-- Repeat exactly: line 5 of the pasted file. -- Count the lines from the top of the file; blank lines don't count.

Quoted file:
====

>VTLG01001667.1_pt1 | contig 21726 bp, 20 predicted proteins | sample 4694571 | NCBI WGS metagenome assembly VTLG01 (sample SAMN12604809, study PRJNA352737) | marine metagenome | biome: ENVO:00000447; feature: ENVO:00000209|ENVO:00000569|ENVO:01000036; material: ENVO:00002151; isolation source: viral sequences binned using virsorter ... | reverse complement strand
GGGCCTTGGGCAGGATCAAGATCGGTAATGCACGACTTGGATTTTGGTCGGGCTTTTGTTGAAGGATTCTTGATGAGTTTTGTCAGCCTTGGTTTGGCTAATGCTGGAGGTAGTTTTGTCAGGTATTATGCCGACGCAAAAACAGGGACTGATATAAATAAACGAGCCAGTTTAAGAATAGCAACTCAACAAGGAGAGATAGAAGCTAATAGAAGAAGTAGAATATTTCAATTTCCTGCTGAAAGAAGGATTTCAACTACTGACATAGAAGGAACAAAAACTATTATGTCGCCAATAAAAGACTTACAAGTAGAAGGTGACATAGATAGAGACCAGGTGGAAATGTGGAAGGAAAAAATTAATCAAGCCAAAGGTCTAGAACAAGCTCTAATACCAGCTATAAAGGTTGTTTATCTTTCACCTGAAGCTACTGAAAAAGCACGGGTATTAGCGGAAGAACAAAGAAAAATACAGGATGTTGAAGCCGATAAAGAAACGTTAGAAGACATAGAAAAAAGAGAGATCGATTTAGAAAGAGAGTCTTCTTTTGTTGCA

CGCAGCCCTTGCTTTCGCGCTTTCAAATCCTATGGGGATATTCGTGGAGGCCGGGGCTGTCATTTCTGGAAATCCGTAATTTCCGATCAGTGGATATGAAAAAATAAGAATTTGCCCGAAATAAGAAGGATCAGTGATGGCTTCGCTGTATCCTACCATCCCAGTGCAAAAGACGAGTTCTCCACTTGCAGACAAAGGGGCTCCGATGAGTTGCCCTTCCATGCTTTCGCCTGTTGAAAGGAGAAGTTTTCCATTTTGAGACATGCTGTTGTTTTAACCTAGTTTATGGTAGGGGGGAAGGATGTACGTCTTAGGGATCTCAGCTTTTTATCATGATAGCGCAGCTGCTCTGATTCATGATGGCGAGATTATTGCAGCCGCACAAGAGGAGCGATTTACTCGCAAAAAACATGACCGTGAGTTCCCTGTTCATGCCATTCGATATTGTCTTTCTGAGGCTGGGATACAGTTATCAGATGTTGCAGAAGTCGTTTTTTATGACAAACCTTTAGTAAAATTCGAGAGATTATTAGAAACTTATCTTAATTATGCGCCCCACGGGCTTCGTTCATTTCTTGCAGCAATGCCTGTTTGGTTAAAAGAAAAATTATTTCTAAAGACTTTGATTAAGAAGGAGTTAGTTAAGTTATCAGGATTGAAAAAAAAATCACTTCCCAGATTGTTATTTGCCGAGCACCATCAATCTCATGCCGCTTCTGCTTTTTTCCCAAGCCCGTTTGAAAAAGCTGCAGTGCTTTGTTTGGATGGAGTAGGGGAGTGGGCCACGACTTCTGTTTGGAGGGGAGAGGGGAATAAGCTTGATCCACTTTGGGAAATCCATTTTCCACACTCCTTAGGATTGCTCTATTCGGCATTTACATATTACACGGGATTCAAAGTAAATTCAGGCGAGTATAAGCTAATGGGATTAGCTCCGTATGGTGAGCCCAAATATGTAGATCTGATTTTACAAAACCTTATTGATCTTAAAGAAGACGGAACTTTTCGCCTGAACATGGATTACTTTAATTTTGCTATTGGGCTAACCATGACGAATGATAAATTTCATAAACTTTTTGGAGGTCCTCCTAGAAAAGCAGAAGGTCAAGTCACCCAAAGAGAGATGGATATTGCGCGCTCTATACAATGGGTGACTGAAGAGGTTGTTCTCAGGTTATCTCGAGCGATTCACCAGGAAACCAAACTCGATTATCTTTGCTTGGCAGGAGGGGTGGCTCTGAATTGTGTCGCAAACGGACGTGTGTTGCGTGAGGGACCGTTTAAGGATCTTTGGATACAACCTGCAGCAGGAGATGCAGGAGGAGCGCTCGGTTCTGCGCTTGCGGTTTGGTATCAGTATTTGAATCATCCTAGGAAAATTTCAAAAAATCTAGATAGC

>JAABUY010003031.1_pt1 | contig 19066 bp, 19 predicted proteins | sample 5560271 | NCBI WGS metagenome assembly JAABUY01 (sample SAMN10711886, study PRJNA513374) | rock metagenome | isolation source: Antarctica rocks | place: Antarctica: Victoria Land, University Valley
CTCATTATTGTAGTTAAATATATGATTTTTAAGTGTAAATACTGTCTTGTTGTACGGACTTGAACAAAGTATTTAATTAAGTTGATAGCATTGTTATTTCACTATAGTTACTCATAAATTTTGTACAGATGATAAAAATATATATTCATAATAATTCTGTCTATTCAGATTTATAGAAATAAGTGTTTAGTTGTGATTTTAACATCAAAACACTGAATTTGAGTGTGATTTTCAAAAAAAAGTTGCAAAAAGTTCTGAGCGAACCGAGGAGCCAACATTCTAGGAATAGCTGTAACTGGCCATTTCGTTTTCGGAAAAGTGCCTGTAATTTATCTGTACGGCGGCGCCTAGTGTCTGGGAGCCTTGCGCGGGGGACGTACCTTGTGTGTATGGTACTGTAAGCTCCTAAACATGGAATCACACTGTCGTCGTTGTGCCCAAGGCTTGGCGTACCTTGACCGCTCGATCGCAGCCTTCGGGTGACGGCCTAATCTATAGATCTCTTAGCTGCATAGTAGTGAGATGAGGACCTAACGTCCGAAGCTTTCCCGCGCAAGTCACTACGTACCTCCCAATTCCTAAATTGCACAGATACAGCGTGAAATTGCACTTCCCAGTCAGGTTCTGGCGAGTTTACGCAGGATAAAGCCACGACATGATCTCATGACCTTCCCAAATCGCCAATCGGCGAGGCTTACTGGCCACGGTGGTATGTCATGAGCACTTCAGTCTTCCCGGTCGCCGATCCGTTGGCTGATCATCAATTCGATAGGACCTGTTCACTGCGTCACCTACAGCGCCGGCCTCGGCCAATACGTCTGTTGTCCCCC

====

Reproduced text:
CTCATTATTGTAGTTAAATATATGATTTTTAAGTGTAAATACTGTCTTGTTGTACGGACTTGAACAAAGTATTTAATTAAGTTGATAGCATTGTTATTTCACTATAGTTACTCATAAATTTTGTACAGATGATAAAAATATATATTCATAATAATTCTGTCTATTCAGATTTATAGAAATAAGTGTTTAGTTGTGATTTTAACATCAAAACACTGAATTTGAGTGTGATTTTCAAAAAAAAGTTGCAAAAAGTTCTGAGCGAACCGAGGAGCCAACATTCTAGGAATAGCTGTAACTGGCCATTTCGTTTTCGGAAAAGTGCCTGTAATTTATCTGTACGGCGGCGCCTAGTGTCTGGGAGCCTTGCGCGGGGGACGTACCTTGTGTGTATGGTACTGTAAGCTCCTAAACATGGAATCACACTGTCGTCGTTGTGCCCAAGGCTTGGCGTACCTTGACCGCTCGATCGCAGCCTTCGGGTGACGGCCTAATCTATAGATCTCTTAGCTGCATAGTAGTGAGATGAGGACCTAACGTCCGAAGCTTTCCCGCGCAAGTCACTACGTACCTCCCAATTCCTAAATTGCACAGATACAGCGTGAAATTGCACTTCCCAGTCAGGTTCTGGCGAGTTTACGCAGGATAAAGCCACGACATGATCTCATGACCTTCCCAAATCGCCAATCGGCGAGGCTTACTGGCCACGGTGGTATGTCATGAGCACTTCAGTCTTCCCGGTCGCCGATCCGTTGGCTGATCATCAATTCGATAGGACCTGTTCACTGCGTCACCTACAGCGCCGGCCTCGGCCAATACGTCTGTTGTCCCCC